Low rainfall grass weeds need whole-of-system strategy
GroundCover™ Supplement Issue: 128 May - June 2017 | Author: Rick Llewellyn, Michael moodie and Amanda Cook
- CSIRO and Mallee Sustainable Farming are offering workshops to growers and advisers who would like to evaluate the options for brome and barley grass over several years.
Tools to help growers and advisers evaluate a multi-pronged approach to weed control over several years have been developed and are being used to assess the most profitable strategies for difficult grass weeds
Brome grass and barley grass are prospering under no-till systems in the low-rainfall zone, but many of the weed control options that work well on other major weeds, such as annual ryegrass, are not as effective on these weeds. Herbicide options are limited and with these weeds being common on potentially erodible sandy soils it also limits the appeal of cultivation and burning as control methods. The need to consider whole-of-farming system management strategies has become clear.
Work conducted by Mallee Sustainable Farming (MSF) and the Eyre Peninsula Agricultural Research Foundation (EPARF) has shown that harvest weed seed control will not be as effective on weeds that shed seeds early, such as brome grass and barley grass, as it has been for ryegrass, with more than 50 per cent of seed often already shed by harvest time (see Figure 1).
Clearfield® technology is still widely effective in many low-rainfall districts, but there is the risk of herbicide resistance and persistent residues limit the flexibility of future crop choices.
As post-emergence options are limited and cheap pre-emergence herbicides can be unreliable, the importance of crop competition to suppress weeds has become more critical in the management of seedbanks.
Recent work as part of the GRDC’s ‘Maintaining profitable farming systems with retained stubble’ initiative has shown that improving crop density can often reduce grass seed-set by more than one-third. In one example, sowing into the previous year’s crop furrow on non-wetting sandy soil at Karoonda, South Australia, in 2014 and 2015, provided better crop establishment leading to higher early crop growth and major brome seed suppression (72 per cent less seed-set) when compared to sowing into the inter-row space.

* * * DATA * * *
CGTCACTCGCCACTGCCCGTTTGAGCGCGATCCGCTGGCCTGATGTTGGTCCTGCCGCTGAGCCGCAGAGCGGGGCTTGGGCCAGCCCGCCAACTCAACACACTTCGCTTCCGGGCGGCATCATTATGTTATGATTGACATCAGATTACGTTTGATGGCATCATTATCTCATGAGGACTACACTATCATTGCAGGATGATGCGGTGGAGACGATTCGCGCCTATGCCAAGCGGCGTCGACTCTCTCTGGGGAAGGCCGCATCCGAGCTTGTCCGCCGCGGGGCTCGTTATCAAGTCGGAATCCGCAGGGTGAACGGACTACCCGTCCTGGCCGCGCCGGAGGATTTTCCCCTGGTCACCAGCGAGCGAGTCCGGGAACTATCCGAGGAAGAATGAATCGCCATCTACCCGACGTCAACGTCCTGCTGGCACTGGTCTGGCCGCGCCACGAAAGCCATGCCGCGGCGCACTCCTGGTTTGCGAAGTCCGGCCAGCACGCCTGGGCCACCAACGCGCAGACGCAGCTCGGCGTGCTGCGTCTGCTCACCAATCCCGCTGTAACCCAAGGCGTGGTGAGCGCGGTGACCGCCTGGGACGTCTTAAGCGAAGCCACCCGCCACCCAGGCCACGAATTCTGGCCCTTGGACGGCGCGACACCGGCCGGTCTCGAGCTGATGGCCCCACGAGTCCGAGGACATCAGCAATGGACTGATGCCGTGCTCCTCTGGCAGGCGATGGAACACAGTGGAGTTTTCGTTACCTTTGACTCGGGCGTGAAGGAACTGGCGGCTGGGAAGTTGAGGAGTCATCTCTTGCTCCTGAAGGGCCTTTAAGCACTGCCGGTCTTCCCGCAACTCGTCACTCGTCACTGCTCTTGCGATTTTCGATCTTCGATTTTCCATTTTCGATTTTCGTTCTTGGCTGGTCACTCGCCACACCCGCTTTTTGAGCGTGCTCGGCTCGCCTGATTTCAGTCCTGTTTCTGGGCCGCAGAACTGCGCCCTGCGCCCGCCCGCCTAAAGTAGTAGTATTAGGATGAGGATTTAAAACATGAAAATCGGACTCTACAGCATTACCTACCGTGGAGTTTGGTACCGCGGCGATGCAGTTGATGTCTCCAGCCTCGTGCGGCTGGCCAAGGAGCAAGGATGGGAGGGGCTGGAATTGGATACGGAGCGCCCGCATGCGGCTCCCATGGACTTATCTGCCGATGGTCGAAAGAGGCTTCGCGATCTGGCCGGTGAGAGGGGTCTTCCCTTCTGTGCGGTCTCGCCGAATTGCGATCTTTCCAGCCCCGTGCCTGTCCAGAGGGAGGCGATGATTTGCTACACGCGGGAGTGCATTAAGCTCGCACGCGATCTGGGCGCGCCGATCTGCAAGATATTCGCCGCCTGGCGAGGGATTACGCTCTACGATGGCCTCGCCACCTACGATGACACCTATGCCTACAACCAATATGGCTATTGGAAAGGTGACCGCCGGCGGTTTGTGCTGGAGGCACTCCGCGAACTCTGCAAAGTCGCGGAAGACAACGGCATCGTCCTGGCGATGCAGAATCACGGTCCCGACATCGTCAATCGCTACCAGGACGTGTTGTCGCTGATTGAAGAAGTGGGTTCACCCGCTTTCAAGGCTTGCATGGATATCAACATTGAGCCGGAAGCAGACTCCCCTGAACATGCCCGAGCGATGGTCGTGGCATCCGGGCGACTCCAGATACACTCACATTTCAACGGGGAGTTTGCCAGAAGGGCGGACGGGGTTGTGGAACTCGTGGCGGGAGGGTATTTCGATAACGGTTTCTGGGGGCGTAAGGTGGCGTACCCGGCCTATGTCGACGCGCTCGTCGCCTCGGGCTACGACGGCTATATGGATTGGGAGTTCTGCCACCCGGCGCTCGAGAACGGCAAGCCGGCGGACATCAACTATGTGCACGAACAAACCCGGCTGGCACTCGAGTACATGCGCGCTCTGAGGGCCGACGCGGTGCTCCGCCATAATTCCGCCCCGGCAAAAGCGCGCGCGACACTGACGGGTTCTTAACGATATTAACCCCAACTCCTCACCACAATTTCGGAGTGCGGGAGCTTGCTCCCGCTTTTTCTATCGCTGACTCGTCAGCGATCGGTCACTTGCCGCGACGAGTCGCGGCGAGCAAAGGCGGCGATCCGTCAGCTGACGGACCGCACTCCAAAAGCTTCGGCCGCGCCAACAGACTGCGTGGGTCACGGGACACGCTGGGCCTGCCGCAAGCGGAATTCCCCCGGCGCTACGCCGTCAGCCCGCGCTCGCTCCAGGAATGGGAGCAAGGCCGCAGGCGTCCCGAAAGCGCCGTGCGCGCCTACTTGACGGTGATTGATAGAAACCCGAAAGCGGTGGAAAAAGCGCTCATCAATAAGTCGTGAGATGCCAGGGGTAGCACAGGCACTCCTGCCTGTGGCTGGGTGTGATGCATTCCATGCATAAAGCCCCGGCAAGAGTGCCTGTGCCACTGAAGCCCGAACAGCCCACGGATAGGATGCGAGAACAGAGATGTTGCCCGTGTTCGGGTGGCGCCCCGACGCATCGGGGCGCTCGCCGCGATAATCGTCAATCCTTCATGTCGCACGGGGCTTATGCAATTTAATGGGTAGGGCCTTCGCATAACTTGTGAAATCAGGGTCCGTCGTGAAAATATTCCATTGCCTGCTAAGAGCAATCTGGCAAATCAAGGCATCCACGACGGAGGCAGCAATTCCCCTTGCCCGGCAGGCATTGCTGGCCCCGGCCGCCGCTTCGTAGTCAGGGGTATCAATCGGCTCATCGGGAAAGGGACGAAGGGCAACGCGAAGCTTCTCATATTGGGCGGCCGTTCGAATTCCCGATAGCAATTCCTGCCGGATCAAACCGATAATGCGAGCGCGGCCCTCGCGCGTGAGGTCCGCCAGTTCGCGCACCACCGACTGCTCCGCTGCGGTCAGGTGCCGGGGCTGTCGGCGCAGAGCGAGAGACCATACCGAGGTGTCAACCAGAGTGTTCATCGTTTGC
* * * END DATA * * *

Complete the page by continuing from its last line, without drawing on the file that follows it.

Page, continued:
Dedicating whole crop or pasture years to preventing brome and barley grass seed-set is also an effective option that was demonstrated by MSF research on brome in crop rotations near Mildura (see ‘MSF Two-year breaks’).
Testing the options
With no silver bullet solutions, it is not easy for an adviser to say whether a practice that doesn’t lift yield in any one year and only reduces weed seed-set by less than 50 per cent is worth the investment. But it is a question many growers are asking and the answer can only be provided by considering the whole cropping system across multiple years.
Modelling tools have been developed to help growers and advisers weigh up the costs and benefits of particular weed control practices in the medium term. The Ryegrass Integrated Management tool has been adapted for brome grass by CSIRO and other tools such as the Land Use Sequence Optimiser can be used to evaluate the impact of grass management on different crop rotations.
Growers and advisers in the southern region who are interested in applying these tools for brome grass and barley grass control can contact Dr Llewellyn or Michael Moodie (at MSF) to learn about a series of workshops being offered as part of the GRDC project.
Dr Rick Llewellyn,
08 8303 8502,
03 5024 5835,
GRDC Project Code CSP00186, MSF00003, EPF00001
Region North, South
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